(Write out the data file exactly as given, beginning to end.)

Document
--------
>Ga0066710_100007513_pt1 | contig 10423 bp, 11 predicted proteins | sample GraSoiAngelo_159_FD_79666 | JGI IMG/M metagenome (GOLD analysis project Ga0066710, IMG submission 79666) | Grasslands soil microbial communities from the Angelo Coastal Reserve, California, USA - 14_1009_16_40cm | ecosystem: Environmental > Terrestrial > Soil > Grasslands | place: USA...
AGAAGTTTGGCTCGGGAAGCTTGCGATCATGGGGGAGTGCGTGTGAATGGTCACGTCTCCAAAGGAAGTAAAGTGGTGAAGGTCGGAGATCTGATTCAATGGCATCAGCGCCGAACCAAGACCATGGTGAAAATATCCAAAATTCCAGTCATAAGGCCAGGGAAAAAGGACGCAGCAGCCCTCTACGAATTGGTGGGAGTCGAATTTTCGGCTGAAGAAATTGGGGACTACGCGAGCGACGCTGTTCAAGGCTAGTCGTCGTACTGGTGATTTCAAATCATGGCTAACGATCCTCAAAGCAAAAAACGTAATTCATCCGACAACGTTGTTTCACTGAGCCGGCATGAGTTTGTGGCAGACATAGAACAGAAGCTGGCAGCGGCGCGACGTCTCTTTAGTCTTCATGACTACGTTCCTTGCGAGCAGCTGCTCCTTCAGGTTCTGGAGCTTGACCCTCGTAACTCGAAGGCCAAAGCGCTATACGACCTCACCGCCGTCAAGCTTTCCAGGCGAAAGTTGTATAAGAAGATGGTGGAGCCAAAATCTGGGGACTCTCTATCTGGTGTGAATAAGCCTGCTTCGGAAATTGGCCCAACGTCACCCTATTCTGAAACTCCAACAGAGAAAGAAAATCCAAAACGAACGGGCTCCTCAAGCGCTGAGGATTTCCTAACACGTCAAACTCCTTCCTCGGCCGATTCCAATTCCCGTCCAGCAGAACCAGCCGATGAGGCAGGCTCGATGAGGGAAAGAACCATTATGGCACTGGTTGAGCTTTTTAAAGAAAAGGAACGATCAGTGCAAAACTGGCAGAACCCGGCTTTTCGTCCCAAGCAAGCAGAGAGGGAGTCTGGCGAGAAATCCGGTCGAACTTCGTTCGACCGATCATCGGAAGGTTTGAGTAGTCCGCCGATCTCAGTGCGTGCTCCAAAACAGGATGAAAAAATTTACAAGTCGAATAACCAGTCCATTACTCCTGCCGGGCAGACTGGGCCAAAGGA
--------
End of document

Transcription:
>Ga0066710_100007513_pt1 | contig 10423 bp, 11 predicted proteins | sample GraSoiAngelo_159_FD_79666 | JGI IMG/M metagenome (GOLD analysis project Ga0066710, IMG submission 79666) | Grasslands soil microbial communities from the Angelo Coastal Reserve, California, USA - 14_1009_16_40cm | ecosystem: Environmental > Terrestrial > Soil > Grasslands | place: USA...
AGAAGTTTGGCTCGGGAAGCTTGCGATCATGGGGGAGTGCGTGTGAATGGTCACGTCTCCAAAGGAAGTAAAGTGGTGAAGGTCGGAGATCTGATTCAATGGCATCAGCGCCGAACCAAGACCATGGTGAAAATATCCAAAATTCCAGTCATAAGGCCAGGGAAAAAGGACGCAGCAGCCCTCTACGAATTGGTGGGAGTCGAATTTTCGGCTGAAGAAATTGGGGACTACGCGAGCGACGCTGTTCAAGGCTAGTCGTCGTACTGGTGATTTCAAATCATGGCTAACGATCCTCAAAGCAAAAAACGTAATTCATCCGACAACGTTGTTTCACTGAGCCGGCATGAGTTTGTGGCAGACATAGAACAGAAGCTGGCAGCGGCGCGACGTCTCTTTAGTCTTCATGACTACGTTCCTTGCGAGCAGCTGCTCCTTCAGGTTCTGGAGCTTGACCCTCGTAACTCGAAGGCCAAAGCGCTATACGACCTCACCGCCGTCAAGCTTTCCAGGCGAAAGTTGTATAAGAAGATGGTGGAGCCAAAATCTGGGGACTCTCTATCTGGTGTGAATAAGCCTGCTTCGGAAATTGGCCCAACGTCACCCTATTCTGAAACTCCAACAGAGAAAGAAAATCCAAAACGAACGGGCTCCTCAAGCGCTGAGGATTTCCTAACACGTCAAACTCCTTCCTCGGCCGATTCCAATTCCCGTCCAGCAGAACCAGCCGATGAGGCAGGCTCGATGAGGGAAAGAACCATTATGGCACTGGTTGAGCTTTTTAAAGAAAAGGAACGATCAGTGCAAAACTGGCAGAACCCGGCTTTTCGTCCCAAGCAAGCAGAGAGGGAGTCTGGCGAGAAATCCGGTCGAACTTCGTTCGACCGATCATCGGAAGGTTTGAGTAGTCCGCCGATCTCAGTGCGTGCTCCAAAACAGGATGAAAAAATTTACAAGTCGAATAACCAGTCCATTACTCCTGCCGGGCAGACTGGGCCAAAGGA